The term “glass ceiling” has been part of our corporate and political vocabularies since Hymowitz and Schellhardt introduced it the mid-1980s in a Wall Street Journal report. This invisible barrier hovers beneath the top of the corporate ladder and obstructs most women from reaching its highest rungs. A more accurate metaphor for this challenge that women face in their careers is Eagly and Carli’s “labyrinth” because it describes the concept as an intricate journey toward a goal which requires persistence, cognizance of one’s advancement, and analysis of approaching problems (Quast, 2011). Regardless of the terminology used, women around the world face similar barriers to top management positions. These barriers may be organizational, interpersonal, or personal in nature, and below is a brief account of how American women compare with our foreign counterparts (Pennsylvania, 2014). A Glass-ceiling index of 26 countries can be found here, which takes five indicators into account: number of men and women with post-secondary education, female labor force participation, male-female wage gap, proportion of women in senior-level jobs, and net child-care costs in relation to the average wage (The glass ceiling index, 2013).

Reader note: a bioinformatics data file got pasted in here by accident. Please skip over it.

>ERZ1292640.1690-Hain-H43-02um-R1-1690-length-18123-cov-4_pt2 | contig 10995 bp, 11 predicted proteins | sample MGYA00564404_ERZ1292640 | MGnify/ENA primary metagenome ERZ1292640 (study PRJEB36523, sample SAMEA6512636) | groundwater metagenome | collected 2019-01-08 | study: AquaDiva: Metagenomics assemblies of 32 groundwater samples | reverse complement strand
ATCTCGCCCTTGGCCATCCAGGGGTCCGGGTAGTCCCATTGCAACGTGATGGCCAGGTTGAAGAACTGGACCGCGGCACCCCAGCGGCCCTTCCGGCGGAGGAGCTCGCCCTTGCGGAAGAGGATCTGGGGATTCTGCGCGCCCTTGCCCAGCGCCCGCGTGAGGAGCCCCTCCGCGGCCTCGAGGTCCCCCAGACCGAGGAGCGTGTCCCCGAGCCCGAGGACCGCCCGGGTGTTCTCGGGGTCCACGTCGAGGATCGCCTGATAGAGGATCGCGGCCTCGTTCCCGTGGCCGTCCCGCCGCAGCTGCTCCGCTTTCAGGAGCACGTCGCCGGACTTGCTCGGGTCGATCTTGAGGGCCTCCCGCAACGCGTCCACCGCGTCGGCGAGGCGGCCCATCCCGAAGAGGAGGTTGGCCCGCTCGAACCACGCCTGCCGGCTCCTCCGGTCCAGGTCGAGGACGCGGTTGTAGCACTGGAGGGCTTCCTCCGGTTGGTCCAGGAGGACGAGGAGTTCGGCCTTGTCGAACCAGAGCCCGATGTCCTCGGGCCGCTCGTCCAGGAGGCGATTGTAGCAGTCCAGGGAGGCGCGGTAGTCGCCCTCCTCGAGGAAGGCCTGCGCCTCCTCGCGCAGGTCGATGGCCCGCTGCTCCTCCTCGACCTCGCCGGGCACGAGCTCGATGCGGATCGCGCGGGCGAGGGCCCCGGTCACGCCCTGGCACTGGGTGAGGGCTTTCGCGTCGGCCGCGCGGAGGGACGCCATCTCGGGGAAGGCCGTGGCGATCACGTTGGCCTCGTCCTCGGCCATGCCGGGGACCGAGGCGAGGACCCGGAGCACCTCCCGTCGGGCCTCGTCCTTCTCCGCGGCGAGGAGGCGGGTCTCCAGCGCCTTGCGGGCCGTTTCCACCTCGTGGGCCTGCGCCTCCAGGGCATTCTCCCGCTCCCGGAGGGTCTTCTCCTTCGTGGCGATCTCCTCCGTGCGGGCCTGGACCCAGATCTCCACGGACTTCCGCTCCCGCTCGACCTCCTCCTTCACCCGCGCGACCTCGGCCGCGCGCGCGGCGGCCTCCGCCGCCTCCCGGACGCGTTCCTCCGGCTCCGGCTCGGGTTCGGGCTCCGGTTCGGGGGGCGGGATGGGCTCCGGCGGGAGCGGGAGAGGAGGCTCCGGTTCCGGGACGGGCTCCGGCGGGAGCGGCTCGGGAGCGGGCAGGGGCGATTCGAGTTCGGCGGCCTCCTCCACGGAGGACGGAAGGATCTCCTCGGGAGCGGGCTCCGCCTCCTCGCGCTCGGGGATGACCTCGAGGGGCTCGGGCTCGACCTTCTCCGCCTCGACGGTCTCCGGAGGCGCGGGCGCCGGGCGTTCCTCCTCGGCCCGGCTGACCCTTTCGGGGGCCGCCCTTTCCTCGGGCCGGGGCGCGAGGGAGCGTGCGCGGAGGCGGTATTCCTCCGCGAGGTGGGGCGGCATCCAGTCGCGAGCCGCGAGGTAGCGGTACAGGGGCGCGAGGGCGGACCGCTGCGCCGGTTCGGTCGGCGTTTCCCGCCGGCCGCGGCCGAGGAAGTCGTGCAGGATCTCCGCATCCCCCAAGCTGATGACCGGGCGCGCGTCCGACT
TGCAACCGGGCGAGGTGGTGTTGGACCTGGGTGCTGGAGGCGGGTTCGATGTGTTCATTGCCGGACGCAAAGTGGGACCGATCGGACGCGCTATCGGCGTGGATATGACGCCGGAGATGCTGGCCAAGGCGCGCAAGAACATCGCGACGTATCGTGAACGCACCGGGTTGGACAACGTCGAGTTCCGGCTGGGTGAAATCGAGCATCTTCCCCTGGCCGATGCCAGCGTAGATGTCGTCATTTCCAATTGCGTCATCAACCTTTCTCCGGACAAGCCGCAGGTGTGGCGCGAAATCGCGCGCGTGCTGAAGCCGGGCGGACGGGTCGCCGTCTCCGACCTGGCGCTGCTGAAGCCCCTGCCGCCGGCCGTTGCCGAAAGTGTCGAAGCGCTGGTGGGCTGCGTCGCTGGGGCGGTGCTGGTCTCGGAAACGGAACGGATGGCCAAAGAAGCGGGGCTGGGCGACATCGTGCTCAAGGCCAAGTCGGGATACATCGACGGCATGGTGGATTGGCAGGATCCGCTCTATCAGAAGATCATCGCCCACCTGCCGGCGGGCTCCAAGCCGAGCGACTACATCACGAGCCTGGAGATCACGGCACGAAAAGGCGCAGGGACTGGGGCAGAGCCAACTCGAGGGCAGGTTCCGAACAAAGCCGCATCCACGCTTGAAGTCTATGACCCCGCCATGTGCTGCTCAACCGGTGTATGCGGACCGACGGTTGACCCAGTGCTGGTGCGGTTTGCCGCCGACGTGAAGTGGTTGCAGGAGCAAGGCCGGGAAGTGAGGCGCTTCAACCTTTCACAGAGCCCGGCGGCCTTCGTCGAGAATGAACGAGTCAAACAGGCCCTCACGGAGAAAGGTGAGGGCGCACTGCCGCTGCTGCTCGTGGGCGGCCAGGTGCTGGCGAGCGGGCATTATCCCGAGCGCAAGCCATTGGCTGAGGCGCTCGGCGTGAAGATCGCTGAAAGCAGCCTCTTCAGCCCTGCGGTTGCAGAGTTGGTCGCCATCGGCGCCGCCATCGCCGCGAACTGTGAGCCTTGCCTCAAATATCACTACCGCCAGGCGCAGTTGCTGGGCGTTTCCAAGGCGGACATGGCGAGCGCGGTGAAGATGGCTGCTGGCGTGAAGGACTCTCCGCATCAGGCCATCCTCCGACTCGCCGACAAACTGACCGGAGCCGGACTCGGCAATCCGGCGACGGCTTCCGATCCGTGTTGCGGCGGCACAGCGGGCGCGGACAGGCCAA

According to the above-referenced index, the United States ranks 12th highest among the 26 countries examined. Part of the reason behind this middle-of-the-road rating could be due to U.S. companies not offering paid maternity leave. Many other countries offer new parents part-time, flexible or telecommuting schedules without consequences, and Germany and Spain require employers to keep positions open for employees on parental leave for up to three years. Also, career paths become varied for many American women because they tend to take on more responsibility than men when trying to balance work and home life. Despite these hindrances, American women now share equal opportunity for managerial positions as men; there are just less women in the labor force overall (Rampell, 2013). Still, very few women are reaching the top of the corporate ladder. According to some female execs, the reasons are: job segregation, the “old-boy network”, sex discrimination, sexual harassment, and lax enforcement of anti-discrimination laws (Empowering women, 2014).